Take the 2-minute tour ×
Stack Overflow is a question and answer site for professional and enthusiast programmers. It's 100% free, no registration required.

I have a simple table ->

id INT UNSIGNED NOT NULL AUTO_INCREMENT PRIMARY KEY
by_id INT UNSIGNED NOT NULL
posted_on INT UNSIGNED NOT NULL

My table engine is MyISAM.

I have a multiple column index called combo1 on by_id,posted_on,id

I run this query ->

EXPLAIN SELECT * FROM books 
        WHERE by_id = '1' AND posted_on = '0' 
        ORDER BY id DESC LIMIT 7;

The Extra column says Using where and key column says combo1

But, when i run this query ->

EXPLAIN SELECT * FROM books 
        WHERE by_id IN(1,7,10) AND posted_on = '0' 
        ORDER BY id DESC LIMIT 7;

The Extra column says Using where; Using filesort and key column says combo1.

Why is a filesort occuring in second case even though the QEP shows that optimizer is using the index combo1 which has 'id' indexed in it.

share|improve this question

1 Answer 1

up vote 5 down vote accepted

The index is a B+ tree. That means that under the by_id 1 there are all records with posted_on 0 and by_id 1, and then you have all the ids for those records. Under the by_id 7 however you have another tree branch, that contains records with posted_on 0 and they contains the records with their ids.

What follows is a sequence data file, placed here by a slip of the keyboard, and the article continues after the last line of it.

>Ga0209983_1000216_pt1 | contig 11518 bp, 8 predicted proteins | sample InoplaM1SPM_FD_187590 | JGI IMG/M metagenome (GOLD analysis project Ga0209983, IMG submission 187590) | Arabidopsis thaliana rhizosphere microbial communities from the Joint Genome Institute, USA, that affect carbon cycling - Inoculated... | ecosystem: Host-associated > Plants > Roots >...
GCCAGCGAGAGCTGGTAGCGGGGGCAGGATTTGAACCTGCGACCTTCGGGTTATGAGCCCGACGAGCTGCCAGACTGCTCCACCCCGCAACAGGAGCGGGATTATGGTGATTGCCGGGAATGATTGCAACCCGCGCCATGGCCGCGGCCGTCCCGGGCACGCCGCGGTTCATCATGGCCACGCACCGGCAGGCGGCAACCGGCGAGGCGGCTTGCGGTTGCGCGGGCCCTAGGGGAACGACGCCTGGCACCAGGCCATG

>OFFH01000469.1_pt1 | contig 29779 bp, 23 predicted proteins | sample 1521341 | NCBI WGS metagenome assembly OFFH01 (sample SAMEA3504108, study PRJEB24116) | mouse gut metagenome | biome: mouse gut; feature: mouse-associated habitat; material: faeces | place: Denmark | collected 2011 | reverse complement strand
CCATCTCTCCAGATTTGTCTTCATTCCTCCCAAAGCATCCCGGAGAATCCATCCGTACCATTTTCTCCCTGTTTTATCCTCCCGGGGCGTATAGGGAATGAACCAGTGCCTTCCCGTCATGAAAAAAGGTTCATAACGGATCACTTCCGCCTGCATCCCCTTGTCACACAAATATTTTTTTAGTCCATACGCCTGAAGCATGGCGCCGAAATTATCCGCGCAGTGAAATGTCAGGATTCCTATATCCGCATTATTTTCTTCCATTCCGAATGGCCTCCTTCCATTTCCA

When you have in clause, you are retrieving 3 different branches of the tree, you have to merge them and resort them, since ids with 1,2,4 may be under by_id 1, but 3,5 under by_id 10; MySQL retrieves 1,2,4,3,5 and have to resort them.

In the first case there is only one branch, and each branch is already sorted

share|improve this answer
    
Thanks great explanation @Darhazer –  Ray Z Feb 21 '13 at 7:38
    
please tell if i should then remove id from combo1 index.. @Darhazer –  Ray Z Feb 21 '13 at 7:44
    
Well, I'm not sure if MySQL takes advantage that the branches are already ordered and applies merge_sort or not; maybe it depends on the version as well. Without proper benchmarking, I would preserve id in the index. On the other hand, if the table was InnoDB, id is included at the end of every secondary index. This is taken into account in sorting only in MySQL 5.6, if I remember correctly. –  Darhazer Feb 21 '13 at 7:49

Your Answer

 
discard

By posting your answer, you agree to the privacy policy and terms of service.

Not the answer you're looking for? Browse other questions tagged or ask your own question.